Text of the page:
What we are particularly not a big fan of is the monoaural mic. Nikon should have at least provided a stereo mic.
There is no option to use an external stereo mic and that for me makes the D3500 immediately a no-go for vlogging and serious video work.
Yes, you can still do family videos and videos of travels and stuff, but I wouldn’t recommend the D3500 for shooting vlogs or anything professional-level.
Nikon D3500 Overall Performance
Overall performance of the D3500 is more than satisfactory. So long as entry-level DSLRs are concerned the D3500 is a powerful tool in the right hands.
Yes, there are limitations, such as the slower frame rate and the lack of a stereo mic or the fact that the LCD screen does not have touch properties nor can it swivel, but the one thing that the D3500 does and does well, is shoot great stills.
I don’t there will be any doubts about the D3500’s ability to shoot great still photos.
Starting this is a great camera to master the skills of RAW shooting, basic compositional aspects of photography, and get a good understanding of exposure.
The 11-point AF system is decent. Yes, there are better AF systems in the market, but you have to remember that you are getting what you are paying for.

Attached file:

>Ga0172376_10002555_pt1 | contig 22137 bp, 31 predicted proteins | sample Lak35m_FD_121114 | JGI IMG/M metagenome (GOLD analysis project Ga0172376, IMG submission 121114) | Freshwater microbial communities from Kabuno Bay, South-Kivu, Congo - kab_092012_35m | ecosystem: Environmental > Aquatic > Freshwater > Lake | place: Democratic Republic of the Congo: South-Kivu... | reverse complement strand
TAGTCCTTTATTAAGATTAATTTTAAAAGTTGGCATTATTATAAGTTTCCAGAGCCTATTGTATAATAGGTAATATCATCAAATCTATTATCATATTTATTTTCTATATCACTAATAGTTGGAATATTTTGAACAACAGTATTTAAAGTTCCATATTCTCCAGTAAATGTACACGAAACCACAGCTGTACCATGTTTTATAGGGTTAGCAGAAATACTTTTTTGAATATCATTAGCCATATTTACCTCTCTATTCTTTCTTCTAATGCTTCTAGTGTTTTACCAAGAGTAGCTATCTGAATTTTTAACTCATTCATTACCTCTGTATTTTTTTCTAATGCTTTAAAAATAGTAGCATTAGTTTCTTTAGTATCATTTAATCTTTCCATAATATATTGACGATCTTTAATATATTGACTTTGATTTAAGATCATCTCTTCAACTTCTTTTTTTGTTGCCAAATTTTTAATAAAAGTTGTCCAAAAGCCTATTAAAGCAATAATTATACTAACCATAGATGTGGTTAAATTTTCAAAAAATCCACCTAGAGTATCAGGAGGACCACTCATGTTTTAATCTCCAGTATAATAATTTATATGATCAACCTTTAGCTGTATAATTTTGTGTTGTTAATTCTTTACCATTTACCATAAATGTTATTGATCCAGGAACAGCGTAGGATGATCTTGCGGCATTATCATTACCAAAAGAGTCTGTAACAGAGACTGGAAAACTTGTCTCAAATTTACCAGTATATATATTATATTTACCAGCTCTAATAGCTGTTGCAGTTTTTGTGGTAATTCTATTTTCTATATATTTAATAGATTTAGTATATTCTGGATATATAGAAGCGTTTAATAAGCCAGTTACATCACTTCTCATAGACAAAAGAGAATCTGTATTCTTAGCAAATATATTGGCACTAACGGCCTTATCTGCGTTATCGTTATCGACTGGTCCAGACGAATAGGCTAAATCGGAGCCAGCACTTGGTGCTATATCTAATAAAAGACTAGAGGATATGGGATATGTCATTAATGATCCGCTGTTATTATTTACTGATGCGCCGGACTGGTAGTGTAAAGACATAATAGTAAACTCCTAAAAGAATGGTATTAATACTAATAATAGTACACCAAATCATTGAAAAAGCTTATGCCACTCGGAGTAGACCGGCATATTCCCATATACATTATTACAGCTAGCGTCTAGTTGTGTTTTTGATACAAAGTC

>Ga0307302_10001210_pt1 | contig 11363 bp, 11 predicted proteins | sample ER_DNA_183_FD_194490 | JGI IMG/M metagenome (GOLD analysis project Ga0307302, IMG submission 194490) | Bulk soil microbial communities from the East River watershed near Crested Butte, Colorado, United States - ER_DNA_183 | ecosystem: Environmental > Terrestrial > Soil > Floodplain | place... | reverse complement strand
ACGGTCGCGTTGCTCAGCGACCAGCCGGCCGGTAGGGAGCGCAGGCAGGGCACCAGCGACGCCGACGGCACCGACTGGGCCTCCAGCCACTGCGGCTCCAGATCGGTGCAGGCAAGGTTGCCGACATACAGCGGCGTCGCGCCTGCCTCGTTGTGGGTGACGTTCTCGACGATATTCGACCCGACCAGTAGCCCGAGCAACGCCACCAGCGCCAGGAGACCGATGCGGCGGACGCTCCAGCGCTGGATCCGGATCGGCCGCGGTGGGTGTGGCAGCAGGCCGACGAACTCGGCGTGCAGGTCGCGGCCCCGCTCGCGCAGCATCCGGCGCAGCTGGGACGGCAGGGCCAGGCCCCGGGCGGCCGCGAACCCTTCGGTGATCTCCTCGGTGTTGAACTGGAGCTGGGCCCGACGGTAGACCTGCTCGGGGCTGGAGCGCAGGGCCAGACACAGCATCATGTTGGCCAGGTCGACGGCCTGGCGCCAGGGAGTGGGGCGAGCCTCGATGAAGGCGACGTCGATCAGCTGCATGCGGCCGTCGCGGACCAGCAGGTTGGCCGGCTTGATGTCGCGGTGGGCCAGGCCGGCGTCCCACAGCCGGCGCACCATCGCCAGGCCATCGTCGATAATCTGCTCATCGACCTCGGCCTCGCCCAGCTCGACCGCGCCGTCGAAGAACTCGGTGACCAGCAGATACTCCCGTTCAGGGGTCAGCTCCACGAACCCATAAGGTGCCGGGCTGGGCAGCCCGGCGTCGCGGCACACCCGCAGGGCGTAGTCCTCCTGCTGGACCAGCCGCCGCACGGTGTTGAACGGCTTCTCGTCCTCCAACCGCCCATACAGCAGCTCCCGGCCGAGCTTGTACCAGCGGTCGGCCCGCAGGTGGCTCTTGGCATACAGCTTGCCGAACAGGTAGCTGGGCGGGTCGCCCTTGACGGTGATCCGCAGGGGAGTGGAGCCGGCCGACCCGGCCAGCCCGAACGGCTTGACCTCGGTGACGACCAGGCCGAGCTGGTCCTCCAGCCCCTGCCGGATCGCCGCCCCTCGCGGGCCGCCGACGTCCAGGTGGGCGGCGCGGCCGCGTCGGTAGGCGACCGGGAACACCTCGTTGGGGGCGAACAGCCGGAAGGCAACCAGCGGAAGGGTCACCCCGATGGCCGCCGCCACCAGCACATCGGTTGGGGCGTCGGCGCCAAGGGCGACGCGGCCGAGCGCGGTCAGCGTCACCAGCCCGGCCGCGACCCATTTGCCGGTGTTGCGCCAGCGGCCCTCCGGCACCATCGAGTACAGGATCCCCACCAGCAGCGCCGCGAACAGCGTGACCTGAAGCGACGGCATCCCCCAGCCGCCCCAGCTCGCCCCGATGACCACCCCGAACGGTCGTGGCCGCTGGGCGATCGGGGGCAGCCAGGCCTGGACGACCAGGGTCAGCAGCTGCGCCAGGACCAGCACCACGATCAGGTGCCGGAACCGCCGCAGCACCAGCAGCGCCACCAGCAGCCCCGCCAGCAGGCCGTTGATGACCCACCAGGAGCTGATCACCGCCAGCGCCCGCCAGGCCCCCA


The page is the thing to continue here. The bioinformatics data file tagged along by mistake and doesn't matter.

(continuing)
All in all, we are happy with the D3500 and can recommend it to anyone looking for an entry-level DSLR to get started in photography.
We hope you enjoyed this review guide on the Nikon D3500.
Consider everything we’ve reviewed as to whether this is the right camera for you!
Also, check out the full list of 18 Best Lenses for Nikon D3500.
Have fun, good luck, and keep photographing!
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Rajib is an avid travel photographer and an overall shutterbug. The first time he ever clicked an image was with an Agfa Click IV back in 1984. A medium format film camera. From that auspicious introduction to photography, he has remained hooked to this art form. He loves to test and review new photography gear. Rajib travels quite a lot, loves driving on Indian roads, playing fetch with his Labrador retriever, and loves photography. And yes, he still proudly owns that Agfa Click IV!